Colombia Repatriates 274 Artifacts From US

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Some of the returned artifacts. Twitter@CancilleriaCol

From anthropomorphic figurines to 1,500-year-old Indigenous necklaces, Colombia has recently repatriated 274 ancient objects from the United States.

Colombia’s embassy in Washington has been collecting the artifacts from around the United States since 2018 thanks to “seizures” and voluntary “returns by collectors,” Alhena Caicedo, director of Colombia’s ICANH anthropology and history institute, told AFP.

The pottery, stone, and seashell objects, made by Indigenous communities between 500 BC and 500 AD, were brought back last week by Colombian President Gustavo Petro as he returned from the United Nations General Assembly in New York.

Now residing at the offices of the foreign affairs ministry in Bogota, AFP was able to view a handful of the ancient artifacts that have been put on display.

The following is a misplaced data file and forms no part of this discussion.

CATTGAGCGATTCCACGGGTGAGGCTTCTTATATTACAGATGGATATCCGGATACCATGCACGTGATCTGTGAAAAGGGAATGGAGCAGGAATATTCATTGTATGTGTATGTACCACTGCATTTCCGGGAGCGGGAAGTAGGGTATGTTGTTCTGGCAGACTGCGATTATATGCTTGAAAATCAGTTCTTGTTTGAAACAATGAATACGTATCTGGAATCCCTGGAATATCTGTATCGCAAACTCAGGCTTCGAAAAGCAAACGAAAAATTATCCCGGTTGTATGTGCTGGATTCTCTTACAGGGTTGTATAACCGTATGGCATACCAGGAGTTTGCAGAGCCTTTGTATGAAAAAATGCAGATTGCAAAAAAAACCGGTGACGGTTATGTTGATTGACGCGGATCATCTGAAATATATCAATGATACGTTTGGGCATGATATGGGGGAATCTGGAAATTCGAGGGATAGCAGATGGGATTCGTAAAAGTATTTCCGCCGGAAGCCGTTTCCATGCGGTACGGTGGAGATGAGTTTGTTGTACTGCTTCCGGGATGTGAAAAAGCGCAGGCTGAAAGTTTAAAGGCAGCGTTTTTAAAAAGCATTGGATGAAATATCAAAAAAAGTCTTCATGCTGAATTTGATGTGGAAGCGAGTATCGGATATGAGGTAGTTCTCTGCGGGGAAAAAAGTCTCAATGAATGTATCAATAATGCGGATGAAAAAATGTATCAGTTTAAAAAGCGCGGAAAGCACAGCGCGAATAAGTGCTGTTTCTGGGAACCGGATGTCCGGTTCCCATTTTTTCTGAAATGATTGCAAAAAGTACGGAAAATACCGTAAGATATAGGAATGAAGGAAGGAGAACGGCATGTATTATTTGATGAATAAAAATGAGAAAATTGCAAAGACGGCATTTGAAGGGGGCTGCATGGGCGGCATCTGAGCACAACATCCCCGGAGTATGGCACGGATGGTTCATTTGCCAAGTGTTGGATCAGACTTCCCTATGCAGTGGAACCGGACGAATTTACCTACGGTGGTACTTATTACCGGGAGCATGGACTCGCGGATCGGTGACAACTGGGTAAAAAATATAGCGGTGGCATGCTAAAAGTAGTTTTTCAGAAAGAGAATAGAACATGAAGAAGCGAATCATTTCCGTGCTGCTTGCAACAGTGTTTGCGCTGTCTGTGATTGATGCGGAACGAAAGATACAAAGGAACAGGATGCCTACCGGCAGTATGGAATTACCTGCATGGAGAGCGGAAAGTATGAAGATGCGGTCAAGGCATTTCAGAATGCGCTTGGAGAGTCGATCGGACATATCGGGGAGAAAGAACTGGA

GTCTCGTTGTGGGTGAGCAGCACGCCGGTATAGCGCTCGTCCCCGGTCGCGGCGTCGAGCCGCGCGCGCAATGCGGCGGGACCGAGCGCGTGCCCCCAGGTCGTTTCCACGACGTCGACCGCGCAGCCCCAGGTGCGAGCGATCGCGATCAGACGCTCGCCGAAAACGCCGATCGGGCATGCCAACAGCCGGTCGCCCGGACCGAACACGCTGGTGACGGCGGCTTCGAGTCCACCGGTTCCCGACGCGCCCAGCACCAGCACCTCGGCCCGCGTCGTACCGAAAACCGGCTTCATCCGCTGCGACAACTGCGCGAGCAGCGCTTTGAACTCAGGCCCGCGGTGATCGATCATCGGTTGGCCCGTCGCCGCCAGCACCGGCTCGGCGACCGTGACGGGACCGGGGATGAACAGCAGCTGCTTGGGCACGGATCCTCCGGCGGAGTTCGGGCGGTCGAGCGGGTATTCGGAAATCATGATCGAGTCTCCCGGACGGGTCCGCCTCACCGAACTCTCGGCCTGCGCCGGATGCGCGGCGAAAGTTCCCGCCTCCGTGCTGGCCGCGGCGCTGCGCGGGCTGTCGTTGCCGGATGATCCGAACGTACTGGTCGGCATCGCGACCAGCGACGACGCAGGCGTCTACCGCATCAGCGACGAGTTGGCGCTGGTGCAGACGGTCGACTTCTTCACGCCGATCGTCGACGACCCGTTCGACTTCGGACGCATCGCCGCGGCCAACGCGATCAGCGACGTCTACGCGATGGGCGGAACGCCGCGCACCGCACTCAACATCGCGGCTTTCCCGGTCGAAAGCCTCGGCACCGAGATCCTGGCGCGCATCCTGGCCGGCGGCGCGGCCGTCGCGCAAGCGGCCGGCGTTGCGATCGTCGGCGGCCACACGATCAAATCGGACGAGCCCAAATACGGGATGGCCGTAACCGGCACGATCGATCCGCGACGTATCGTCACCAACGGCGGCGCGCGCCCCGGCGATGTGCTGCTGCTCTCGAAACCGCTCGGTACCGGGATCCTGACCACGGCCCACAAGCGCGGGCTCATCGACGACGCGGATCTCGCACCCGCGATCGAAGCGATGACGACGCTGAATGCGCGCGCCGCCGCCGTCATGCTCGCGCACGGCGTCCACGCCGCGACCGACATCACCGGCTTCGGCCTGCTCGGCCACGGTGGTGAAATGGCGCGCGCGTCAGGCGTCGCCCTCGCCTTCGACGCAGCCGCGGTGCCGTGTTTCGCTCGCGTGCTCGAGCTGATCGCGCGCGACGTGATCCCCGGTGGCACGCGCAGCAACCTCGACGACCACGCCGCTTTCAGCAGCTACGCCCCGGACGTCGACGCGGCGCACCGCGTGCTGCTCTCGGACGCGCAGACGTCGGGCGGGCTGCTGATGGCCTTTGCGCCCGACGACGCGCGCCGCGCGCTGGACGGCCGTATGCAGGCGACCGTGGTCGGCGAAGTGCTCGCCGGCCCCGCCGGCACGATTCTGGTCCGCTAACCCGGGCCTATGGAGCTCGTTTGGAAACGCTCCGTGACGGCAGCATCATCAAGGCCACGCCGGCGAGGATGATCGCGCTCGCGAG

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Wearing latex gloves, ICANH officials carefully handled the priceless objects.

Most of those who returned to Colombia were handed over voluntarily by an American woman who inherited them from her late husband. He had acquired them in the southwestern Colombian city of Cali in the 1970s.

Others had been confiscated by the FBI as part of an agreement between the two countries to return cultural objects that have been sold on the black market.

These artifacts “left this country illegally, we don’t know exactly when,” said Caicedo.

They come from various regions of Colombia where peoples such as the Tumaco, Narino, Quimbaya, Tayrona, and Sinu lived before the arrival of Spanish conquistadors in 1492.

Colombia says it has another 730 artifacts in its diplomatic missions around the world that need repatriating.

Last year, then-vice president Marta Lucia Ramirez asked the prestigious German auction house, Gerhard Hirsh, to cancel the sale of 25 pieces of pre-Columbian artworks.

Other Latin American countries have made similar requests following complaints from Indigenous people that their assets have been looted.

According to UNESCO, the illegal sale of pillaged cultural artifacts is worth close to $10 billion.


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